Respondent City and County of Denver's motion to dismiss this third-party complaint was granted by the trial court for the reason that the petitioners failed to comply with C.R.S.1963, 139-35-1(1) which provides as follows:"No action for the recovery of compensation for personal injury or death against any city of the first or second class or any town, on account of its negligence, shall be maintained unless written notice of the time, place and cause of injury is given to the clerk of the city, or recorder of the town, by the person injured, his agent or attorney, within ninety days and the action is commenced within two years from the occurrence of the accident causing the injury or death."
The thrust of petitioners argument before the Colorado Court of Appeals and here is that since an indemnity action is based on equitable principles and sounds in contract rather than tort, it is not subject to C.R.S.1963, 139-35-1(1). The Colorado Court of Appeals' opinion properly rejected this contention on the basis of Colorado precedent and other respected authority.
Our view in an indemnity action situation such as here, is that this notice statute should not be applied in the same precise manner it is applied when an injured party is seeking damages against a municipality for alleged negligence. Obviously, it is proper to charge the injured party with knowledge of the time of the accident or the occurrence of his injury. But the alleged tort-feasor usually is unaware of any secondary injuries including aggravation of the initial injury at the time of occurrence. A period of time between the occurrence and the receipt of this knowledge by the alleged tort-feasor will invariably elapse in most cases of this nature. The running of the 90 days as provided in this notice statute should not begin until such time as the alleged tort-feasor receives knowledge of the occurrence of the secondary injury. To provide otherwise would impose an unfair burden, if not an impossible requirement, upon an alleged tort-feasor who later seeks indemnification as here. No provision of the law should be interpreted in a way which requires an impossible task. This maxim is well demonstrated in Rosane v. Senger, 112 Colo. 363, 149 P.2d 372 wherein ten years elapsed before the plaintiff discovered that the cause of her pain was a piece of gauze left in an incision made during the course of a surgical operation. It is therein held that her cause of action was not barred by a statute of limitations. See also for comparison Wilson v. City and County of Denver, 168 Colo. 43, 449 P.2d 822 which discusses this notice statute and describes its application in relation to the application of Denver's charter provision on notice.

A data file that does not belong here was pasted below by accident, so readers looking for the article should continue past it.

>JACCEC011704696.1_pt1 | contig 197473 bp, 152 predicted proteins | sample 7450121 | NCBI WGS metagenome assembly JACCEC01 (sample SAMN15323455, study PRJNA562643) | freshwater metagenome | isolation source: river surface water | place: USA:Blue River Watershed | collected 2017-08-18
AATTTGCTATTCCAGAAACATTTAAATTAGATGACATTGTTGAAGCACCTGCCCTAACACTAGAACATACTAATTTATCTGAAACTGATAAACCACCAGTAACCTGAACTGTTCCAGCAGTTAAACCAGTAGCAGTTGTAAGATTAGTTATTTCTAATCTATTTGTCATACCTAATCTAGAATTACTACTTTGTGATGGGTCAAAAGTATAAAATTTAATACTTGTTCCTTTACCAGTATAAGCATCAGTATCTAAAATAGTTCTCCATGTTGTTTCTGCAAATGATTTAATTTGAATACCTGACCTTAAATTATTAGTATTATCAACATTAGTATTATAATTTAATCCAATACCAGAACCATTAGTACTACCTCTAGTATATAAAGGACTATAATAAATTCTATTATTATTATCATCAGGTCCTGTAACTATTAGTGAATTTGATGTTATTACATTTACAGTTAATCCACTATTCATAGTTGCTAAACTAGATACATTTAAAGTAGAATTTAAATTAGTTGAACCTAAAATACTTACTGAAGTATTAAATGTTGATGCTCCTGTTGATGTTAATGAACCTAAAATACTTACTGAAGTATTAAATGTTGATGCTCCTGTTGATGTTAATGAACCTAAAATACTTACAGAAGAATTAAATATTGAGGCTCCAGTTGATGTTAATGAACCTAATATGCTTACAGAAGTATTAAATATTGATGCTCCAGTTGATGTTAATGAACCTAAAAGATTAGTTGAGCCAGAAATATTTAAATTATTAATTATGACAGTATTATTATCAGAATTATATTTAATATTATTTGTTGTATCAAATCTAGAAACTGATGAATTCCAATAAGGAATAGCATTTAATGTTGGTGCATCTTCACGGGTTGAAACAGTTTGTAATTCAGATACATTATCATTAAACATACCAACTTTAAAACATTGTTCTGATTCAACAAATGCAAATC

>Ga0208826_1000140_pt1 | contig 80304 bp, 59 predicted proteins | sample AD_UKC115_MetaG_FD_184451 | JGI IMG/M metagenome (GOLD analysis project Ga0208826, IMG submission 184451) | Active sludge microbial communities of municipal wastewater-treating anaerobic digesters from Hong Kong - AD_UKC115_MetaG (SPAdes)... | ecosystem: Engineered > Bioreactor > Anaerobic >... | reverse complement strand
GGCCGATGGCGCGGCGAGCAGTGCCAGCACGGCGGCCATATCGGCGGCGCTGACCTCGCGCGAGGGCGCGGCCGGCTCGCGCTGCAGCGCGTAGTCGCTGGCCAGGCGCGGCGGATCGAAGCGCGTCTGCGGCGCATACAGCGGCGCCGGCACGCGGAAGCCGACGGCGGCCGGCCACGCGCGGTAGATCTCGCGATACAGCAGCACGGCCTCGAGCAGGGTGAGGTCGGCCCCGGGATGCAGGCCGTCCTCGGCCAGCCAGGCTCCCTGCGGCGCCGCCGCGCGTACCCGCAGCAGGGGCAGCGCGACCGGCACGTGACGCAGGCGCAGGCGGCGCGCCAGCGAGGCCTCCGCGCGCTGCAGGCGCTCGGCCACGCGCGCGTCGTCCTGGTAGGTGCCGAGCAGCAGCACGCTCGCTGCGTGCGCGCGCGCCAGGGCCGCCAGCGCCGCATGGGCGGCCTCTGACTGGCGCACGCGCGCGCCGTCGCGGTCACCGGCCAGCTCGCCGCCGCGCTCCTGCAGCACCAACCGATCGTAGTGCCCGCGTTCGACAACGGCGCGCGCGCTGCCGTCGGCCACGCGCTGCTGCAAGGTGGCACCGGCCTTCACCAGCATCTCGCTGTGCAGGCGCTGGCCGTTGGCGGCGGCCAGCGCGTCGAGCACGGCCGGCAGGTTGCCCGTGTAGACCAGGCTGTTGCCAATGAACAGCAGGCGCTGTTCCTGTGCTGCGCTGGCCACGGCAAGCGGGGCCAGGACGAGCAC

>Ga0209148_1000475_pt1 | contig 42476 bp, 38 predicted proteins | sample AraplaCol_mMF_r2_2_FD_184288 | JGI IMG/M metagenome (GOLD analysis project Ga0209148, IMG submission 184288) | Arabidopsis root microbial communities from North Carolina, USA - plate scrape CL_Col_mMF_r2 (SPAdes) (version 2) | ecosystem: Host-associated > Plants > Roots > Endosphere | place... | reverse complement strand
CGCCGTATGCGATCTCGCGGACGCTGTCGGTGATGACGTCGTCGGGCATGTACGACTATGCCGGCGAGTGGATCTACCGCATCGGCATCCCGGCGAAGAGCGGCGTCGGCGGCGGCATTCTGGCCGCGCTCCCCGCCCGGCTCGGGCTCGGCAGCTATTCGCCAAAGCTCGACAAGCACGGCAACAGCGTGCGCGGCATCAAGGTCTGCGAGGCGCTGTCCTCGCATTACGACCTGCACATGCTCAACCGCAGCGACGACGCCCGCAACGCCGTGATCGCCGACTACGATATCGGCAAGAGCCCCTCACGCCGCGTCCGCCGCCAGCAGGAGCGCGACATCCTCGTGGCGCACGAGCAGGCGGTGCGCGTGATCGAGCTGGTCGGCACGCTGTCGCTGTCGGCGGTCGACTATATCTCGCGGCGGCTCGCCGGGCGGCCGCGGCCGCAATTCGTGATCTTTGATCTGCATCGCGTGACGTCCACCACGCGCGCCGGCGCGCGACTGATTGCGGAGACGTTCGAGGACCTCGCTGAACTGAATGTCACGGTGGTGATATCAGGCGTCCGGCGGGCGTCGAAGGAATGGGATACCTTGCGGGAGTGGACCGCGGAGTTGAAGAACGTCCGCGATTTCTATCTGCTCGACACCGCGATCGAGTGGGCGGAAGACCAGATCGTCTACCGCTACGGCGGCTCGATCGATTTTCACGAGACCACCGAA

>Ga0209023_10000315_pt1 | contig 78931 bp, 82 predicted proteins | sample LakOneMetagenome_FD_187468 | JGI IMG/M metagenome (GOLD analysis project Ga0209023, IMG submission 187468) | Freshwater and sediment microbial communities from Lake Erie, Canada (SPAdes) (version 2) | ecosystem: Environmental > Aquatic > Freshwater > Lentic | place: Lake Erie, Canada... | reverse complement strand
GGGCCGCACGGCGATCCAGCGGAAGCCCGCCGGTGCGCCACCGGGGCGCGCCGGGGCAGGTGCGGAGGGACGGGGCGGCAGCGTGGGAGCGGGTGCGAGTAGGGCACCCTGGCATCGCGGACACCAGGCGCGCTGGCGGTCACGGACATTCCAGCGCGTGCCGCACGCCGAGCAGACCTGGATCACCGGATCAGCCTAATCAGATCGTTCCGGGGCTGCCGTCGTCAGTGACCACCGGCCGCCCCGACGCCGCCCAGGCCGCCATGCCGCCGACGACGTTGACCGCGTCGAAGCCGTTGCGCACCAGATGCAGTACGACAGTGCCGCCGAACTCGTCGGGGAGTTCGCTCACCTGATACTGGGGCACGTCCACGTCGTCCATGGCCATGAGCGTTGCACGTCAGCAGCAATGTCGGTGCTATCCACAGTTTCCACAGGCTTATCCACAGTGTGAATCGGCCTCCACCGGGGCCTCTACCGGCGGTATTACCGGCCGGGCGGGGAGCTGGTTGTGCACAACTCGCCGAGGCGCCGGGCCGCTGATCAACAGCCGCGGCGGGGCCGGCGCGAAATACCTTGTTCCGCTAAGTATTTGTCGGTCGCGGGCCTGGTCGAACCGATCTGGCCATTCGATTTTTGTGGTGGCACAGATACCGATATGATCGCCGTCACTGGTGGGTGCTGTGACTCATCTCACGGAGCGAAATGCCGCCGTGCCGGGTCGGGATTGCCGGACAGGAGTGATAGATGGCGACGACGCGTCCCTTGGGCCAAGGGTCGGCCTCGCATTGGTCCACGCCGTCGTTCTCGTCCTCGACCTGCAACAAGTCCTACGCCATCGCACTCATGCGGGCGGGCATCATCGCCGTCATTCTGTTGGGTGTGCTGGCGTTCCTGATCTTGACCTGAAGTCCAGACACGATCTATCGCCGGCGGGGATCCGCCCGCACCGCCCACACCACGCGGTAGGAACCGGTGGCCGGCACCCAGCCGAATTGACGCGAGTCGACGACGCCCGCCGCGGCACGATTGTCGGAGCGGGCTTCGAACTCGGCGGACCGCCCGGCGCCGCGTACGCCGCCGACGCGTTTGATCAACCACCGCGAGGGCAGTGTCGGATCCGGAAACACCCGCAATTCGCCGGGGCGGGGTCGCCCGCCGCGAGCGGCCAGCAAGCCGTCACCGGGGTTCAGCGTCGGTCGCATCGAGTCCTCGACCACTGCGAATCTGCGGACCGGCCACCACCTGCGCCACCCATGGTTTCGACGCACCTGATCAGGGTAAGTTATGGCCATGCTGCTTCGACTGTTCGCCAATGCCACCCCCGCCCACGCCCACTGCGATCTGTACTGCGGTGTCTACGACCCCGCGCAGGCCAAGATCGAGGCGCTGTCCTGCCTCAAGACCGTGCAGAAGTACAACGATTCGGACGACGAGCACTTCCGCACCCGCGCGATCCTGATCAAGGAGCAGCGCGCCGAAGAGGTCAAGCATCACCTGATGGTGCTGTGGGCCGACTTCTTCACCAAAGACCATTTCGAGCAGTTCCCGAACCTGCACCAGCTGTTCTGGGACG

Under the facts as shown from this record, it appears clear that the petitioners received knowledge of the existence of decubiti ulcers on Powell no later than September 4, 1969, when Powell's answers to interrogatories detailed this fact. The petitioners did not serve notice on the City and County of Denver within 90 days after this date. Therefore, it was proper to dismiss the petitioners' third-party complaint against respondent City and County of Denver.
It is argued on behalf of petitioners that if the notice statute is deemed to be applicable in a case of this nature, then the 90-day period should not be triggered until a date in December 1969 when petitioners received certain photographs which depicted the decubiti ulcers on the body of Powell. *1257 It was argued that it was not until this date that it was learned the ulcers could not have occurred but for the respondent's negligence. This argument is totally unpersuasive especially in light of the fact that the answers to interrogatories received by the petitioners on or about September 4, 1969 clearly detailed the development of the decubiti ulcers.
ERICKSON, J., does not participate.